• with regard to the AGCOM’s stance of taking into consideration not only revenues obtained through “controlled” companies, but also those obtained through “affiliated” undertakings pursuant to Article 2359 of the Civil Code, the CJEU observes that such a practice is likely to lead to duplication of the revenue generated in the SIC because “[t]he same revenue of a company active in the SIC might therefore be taken into account both for the calculation of the income of an undertaking which is its minority shareholder and in calculating the revenue of an undertaking which is its majority shareholder and actually controls it”(see § 76 of the judgement);
  • in addition, the fact that Vivendi’s “material influence” over Telecom and Mediaset is presumed pursuant to Article 2359 of the Civil Code just because Vivendi holds at least 10% of the voting rights over the two is insufficient, according to the CJEU, to justify treating a “controlled” entity in the same way as an “affiliated” (but non-controlled) company when calculating the revenues achieved in the electronic communications sector or in the SIC; in particular, it does not appear reconcilable with the objective pursued by the challenged provision at issue (see § 77-78 of the judgment);
  • Consequently, the CJEU concluded that the provision at issue cannot be considered appropriate to attaining the objective it purportedly pursues, insofar as it sets thresholds that bear no relation to the threat to media pluralism, since those thresholds do not make it possible to determine whether and to what extent an undertaking is actually in a position to influence the content of the media (see § 79 of the judgment).

The answer of the CJEU in judgements for preliminary rulings binds the referring court (in this case, the TAR Lazio) to apply the resulting principles to the case at hand. In this case, there seem to be little discretion left to the TAR Lazio, which should thus disapply the challenged provision and consequently annul the AGCOM’s decision which was based on that provision. As a result, and absent new legislative interventions, it is quite straightforward that Vivendi would be left free to exert all the voting rights corresponding to its overall 29.9% participation in Mediaset without limitations (and even to increase its participation through further acquisitions of shares).

This said, looking at the above reasoning one may have the impression that (i) the incompatibility of the provision in question with Article 49 TFEU is based on several factors, each of which may be decisive to lead to that conclusion in the specific case at hand; and that, therefore, (ii) the reasoning of incompatibility could not in any case be extended beyond the scope of application of Article 43(11) of the AVMS Code. However, those who are familiar with architecture and genesis of the anti-concentration limits set out therein (which were first designed and introduced in 2004) have been probably stricken by one passage of the reasoning: para. 75 of the judgement establishes, in essence, that the mechanism of calculating the thresholds based on the overall value of the SIC – which is not a single relevant market but a basket of many distinct markets that may even lack any contiguity with one-another – is inadequate to indicate any risk for pluralism.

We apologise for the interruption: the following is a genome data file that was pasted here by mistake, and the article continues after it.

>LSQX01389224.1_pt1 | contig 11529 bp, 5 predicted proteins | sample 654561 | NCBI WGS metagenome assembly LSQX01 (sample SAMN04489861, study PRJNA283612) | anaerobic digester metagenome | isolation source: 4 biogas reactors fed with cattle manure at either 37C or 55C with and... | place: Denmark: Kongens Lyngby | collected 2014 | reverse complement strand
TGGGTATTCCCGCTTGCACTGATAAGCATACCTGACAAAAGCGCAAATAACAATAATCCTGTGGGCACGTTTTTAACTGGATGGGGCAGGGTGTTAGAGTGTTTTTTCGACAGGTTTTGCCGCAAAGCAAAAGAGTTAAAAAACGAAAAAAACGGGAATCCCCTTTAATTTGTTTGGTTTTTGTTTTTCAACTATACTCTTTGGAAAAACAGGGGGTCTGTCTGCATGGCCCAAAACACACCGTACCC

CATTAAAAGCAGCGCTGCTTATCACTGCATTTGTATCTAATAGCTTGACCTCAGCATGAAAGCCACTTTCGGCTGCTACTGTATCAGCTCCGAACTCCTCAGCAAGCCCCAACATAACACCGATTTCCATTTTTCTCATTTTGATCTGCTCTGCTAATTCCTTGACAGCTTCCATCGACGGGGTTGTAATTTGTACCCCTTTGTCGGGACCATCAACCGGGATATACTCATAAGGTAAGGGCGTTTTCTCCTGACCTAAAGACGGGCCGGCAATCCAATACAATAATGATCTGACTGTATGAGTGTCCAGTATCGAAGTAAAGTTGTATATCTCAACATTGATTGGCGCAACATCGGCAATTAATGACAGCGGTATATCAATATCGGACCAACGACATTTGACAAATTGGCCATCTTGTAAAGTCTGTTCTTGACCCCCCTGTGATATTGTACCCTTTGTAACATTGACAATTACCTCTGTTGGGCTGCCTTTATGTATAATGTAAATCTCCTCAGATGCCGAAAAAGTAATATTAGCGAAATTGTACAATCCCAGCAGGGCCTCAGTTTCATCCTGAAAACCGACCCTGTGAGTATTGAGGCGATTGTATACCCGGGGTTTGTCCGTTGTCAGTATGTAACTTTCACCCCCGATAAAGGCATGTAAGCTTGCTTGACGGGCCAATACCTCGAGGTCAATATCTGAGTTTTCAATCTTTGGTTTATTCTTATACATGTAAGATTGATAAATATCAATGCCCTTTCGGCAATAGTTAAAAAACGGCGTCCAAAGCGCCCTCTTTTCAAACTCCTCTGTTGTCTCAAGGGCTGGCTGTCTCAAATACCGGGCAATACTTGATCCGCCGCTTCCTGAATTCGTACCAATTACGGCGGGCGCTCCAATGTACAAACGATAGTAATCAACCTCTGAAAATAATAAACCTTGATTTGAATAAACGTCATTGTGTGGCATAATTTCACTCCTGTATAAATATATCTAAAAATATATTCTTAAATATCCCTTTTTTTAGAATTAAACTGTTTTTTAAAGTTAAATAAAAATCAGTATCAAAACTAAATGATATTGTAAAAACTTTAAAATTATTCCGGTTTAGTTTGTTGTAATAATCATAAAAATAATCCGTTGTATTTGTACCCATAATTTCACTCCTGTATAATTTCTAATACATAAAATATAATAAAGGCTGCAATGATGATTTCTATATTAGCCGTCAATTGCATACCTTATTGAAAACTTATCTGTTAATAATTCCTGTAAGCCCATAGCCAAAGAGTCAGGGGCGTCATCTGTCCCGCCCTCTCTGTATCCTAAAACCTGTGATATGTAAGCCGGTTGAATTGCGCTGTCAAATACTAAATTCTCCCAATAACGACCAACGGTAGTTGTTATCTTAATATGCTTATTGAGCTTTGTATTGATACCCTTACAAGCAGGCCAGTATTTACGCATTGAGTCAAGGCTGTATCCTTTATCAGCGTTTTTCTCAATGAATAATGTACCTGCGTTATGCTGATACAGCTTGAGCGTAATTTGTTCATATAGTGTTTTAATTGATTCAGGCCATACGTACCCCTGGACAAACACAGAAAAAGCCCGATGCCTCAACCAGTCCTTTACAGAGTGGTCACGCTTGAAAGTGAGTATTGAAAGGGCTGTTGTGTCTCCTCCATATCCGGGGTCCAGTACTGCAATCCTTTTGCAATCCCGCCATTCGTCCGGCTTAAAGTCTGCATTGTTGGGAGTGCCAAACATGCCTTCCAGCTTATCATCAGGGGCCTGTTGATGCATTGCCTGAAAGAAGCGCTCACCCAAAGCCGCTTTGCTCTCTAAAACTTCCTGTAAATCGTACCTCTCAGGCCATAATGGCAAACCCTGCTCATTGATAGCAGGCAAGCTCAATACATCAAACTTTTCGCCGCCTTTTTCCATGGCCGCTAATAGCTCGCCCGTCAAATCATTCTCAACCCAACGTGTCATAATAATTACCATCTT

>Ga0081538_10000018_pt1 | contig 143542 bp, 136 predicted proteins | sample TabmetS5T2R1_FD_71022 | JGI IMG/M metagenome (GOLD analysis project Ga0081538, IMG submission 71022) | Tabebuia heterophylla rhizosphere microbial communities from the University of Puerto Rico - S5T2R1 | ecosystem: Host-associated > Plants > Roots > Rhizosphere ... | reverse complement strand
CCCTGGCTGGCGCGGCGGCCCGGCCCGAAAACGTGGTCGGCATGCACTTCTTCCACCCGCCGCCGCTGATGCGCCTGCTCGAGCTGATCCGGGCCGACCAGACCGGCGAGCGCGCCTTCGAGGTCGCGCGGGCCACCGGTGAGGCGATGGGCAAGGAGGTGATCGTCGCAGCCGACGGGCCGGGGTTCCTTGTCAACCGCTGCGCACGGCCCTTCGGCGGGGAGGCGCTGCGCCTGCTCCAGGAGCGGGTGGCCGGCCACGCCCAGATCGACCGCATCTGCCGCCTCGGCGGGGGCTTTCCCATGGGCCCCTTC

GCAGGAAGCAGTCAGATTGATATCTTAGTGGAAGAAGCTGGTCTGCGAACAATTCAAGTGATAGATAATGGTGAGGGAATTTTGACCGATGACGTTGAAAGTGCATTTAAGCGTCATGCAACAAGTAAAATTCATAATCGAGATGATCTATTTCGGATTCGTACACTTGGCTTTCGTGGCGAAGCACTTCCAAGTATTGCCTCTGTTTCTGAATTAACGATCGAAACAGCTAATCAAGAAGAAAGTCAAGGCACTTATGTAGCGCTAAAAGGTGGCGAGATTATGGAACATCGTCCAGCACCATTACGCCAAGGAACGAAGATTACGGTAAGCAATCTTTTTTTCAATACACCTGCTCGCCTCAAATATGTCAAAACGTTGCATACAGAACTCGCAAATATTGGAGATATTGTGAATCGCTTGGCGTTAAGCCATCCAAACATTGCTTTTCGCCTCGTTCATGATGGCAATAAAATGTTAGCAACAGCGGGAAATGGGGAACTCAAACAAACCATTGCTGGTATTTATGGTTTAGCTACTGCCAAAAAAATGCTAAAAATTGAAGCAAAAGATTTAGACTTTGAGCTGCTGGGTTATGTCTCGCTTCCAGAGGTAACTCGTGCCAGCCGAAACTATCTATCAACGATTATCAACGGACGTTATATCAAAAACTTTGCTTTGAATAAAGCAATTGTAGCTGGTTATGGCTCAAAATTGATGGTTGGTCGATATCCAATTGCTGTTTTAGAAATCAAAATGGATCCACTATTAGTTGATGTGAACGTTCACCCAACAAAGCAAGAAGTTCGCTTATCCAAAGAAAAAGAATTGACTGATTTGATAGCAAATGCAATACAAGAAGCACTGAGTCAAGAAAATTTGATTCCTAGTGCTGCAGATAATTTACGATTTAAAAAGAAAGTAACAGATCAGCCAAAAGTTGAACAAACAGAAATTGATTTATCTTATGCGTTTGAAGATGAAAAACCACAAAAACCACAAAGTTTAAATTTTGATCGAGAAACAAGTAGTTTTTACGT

Now, since some of the main concentration limits set forth in the AVMS Code are based on certain thresholds of the SIC – including but not limiting to the ban concerned in Article 43(11) of the AVMS Code – it can be argued with sufficient certainty that the passage of the judgment on the inadequacy of the SIC would be autonomously sufficient – thus even absent the other inconsistencies identified by the CJEU – to substantiate the contrariety with EU law of, in essence, the overall AVMS Code’s architecture of anti-concentration thresholds in the media sector (and not just of Article 43, para. 11).

As a result, this CJEU judgment seems to mandate the Italian legislator to completely reform the AVMS Code with respect to the overall thresholds system designed to ensure protection of media pluralism, as it is inadequate to that objective and, thus, it unreasonably or disproportionately restricts the fundamental freedoms enshrined in the TFEU.

 

 

[1]Judgment of the Court (Fifth Chamber) of 3 September 2020 in Case C‑719/18.

[2]Italian Authority for Communications,Resolution N. 178/17/CONS of 18 April 2017, ASSESSING INFRINGEMENT OF ARTICLE 43, PARA. 11, OF LEGISLATIVE DECREE 31 JULY 2007, N. 177.